In a fish farm, where hundreds of thousands fish are kept in close quarters , the conditions are ideal for parasites like sea lice to flourish. A wild salmon may be infected by sea lice for a brief period of time. However, farmed salmon are at risk of having large numbers of lice attack them and eat away their skin.

Ecosystem Impacts

These include nutrient pollution, biodiversity loss and the release of hazardous chemicals into the environment. This includes nutrient contamination, biodiversity losses and the release harmful chemicals to the environment.

The confinement of many fishes results in waste. can pollute waters with excess food pellets and feces from fish farms. These excess nutrients can lead to harmful algal blooms, which starve water of oxygen.

A common issue with pisciculture involves the fact that some fish may escape from open cage systems. This is good , but not so for our environment . Farmed fish could prey on native wild fish, compete with them, or spread diseases.

Fish Farming Aerial View


The environmental impact of a factory farm can be affected by its location. Many fish farms are located near bodies of water with high quality. The pollution of nearby waterways can be made worse by this.

Genetic Modification

As with other intensively raised animals, farmed fish are selectively breed to grow rapidly and achieve unnaturally large size. Other fish populations may also be biologically manipulated. Some fish populations are also biologically manipulated in other ways.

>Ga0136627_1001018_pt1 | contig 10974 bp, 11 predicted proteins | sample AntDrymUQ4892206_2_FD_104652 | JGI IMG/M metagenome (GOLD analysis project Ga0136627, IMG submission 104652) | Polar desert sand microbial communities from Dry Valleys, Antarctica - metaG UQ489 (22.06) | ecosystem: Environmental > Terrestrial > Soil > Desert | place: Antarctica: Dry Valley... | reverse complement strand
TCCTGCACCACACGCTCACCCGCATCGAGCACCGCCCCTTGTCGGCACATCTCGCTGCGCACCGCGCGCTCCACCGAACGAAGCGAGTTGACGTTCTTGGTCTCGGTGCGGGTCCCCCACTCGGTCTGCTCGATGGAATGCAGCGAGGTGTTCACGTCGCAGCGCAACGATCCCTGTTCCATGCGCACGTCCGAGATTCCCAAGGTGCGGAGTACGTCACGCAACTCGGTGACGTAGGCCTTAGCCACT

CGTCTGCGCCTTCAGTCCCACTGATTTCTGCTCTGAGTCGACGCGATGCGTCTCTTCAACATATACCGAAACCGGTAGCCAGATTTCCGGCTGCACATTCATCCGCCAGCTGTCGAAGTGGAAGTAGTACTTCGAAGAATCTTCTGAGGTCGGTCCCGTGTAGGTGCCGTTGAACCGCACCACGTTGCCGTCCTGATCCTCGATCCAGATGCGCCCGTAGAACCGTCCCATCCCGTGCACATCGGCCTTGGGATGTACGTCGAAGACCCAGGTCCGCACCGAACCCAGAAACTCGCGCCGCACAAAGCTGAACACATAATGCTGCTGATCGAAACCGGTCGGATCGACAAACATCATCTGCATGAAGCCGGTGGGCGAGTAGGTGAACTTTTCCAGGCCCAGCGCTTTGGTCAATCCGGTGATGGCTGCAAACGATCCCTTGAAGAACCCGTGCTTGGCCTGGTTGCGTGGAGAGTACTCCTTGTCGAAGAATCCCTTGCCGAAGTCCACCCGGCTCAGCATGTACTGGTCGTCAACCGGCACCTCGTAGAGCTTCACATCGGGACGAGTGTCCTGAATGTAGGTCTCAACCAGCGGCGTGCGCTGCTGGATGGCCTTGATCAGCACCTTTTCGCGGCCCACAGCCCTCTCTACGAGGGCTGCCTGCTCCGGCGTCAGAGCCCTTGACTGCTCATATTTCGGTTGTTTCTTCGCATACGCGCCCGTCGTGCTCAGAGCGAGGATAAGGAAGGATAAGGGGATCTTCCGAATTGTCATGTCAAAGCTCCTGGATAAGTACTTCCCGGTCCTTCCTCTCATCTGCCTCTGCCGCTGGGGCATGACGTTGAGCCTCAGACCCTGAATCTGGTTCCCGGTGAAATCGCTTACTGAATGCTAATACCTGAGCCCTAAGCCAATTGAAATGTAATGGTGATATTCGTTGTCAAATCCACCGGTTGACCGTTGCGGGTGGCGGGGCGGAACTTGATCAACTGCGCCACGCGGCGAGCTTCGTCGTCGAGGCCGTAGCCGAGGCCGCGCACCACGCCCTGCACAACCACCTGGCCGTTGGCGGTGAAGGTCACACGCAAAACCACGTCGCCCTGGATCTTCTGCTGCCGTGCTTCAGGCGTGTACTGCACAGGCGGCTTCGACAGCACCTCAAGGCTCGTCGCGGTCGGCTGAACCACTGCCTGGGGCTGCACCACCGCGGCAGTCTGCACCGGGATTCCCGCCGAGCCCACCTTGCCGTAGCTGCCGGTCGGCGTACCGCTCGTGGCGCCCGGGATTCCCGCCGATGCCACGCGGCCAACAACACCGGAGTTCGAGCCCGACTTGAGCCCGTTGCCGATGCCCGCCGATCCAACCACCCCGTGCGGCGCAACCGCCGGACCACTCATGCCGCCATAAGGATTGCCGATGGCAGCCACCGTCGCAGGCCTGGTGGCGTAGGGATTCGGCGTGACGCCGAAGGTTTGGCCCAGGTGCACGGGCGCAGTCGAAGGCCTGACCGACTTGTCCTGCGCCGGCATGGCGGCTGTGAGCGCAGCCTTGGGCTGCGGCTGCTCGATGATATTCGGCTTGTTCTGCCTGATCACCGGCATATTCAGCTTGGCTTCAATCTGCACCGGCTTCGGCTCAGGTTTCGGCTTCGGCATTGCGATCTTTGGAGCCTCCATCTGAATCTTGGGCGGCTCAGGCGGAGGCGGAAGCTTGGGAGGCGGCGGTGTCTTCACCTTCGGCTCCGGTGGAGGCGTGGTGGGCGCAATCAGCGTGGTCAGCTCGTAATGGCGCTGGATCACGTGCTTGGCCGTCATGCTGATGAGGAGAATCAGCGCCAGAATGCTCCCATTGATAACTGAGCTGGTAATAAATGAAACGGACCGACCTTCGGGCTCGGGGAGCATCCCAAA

Aquaculture has been using gene editing technology in recent years. Transgenic farmed fish , which contained DNA of two other fish species , became in 2015 the first genetically engineered animals that were approved for human consumption in the U.S. These fish grow twice as quickly as their non-modified counterparts. The commercial killing of the fish began in 2020.


Labels on fish are primarily designed to sell animal meat and will not give an accurate account of the animal’s life and death. There is a lack in enforcement with regard to the labeling of fish. In some cases farmed Atlantic Salmon has been incorrectly labeled “wild”, “Alaskan” or “Pacific.” You are being misled if someone attempts to sell you wild Atlantic Salmon. There is no wild Atlantic Salmon on the US market.

Inhumane Methods of Slaughter

The Humane Slaughter Methods Act does not include fish. This is the only federal law that regulates treatment of animals during slaughter. The majority is not stunned before slaughter, so they are fully awake and alert during the process.

Asphyxiation is a common way to kill fish. The fish are taken out of water and their gills collapse, causing them to die of lack of oxygen. Asphyxiation is a very distressing experience for fish. They often try to escape. Asphyxiation, freezing, bleeding and electrocution are all inhumane ways to kill fish.


Aquaculture is undergoing a rapid expansion. The government and regulatory agencies must ensure that the aquaculture industry maintains and enforces environmental standards. It is important to protect habitats, reduce pollution, and decrease the use of wild feed. Independent certification is one of the best ways for the fish farming industry to be regulated. There are currently several different aquaculture certification systems in place, but a universally-credible, transparent certification system does not yet exist.

Can fish farming be better?

The fish farming industry can do more to protect the environment, keeping the farmed fish healthy and the fish nearby healthy. We need to put more research into current farming practices and share the information amongst all farmers, especially those smaller ones in remote areas. Keeping the fish healthy and the local wildlife healthy means the fish on your dinner plate is healthier.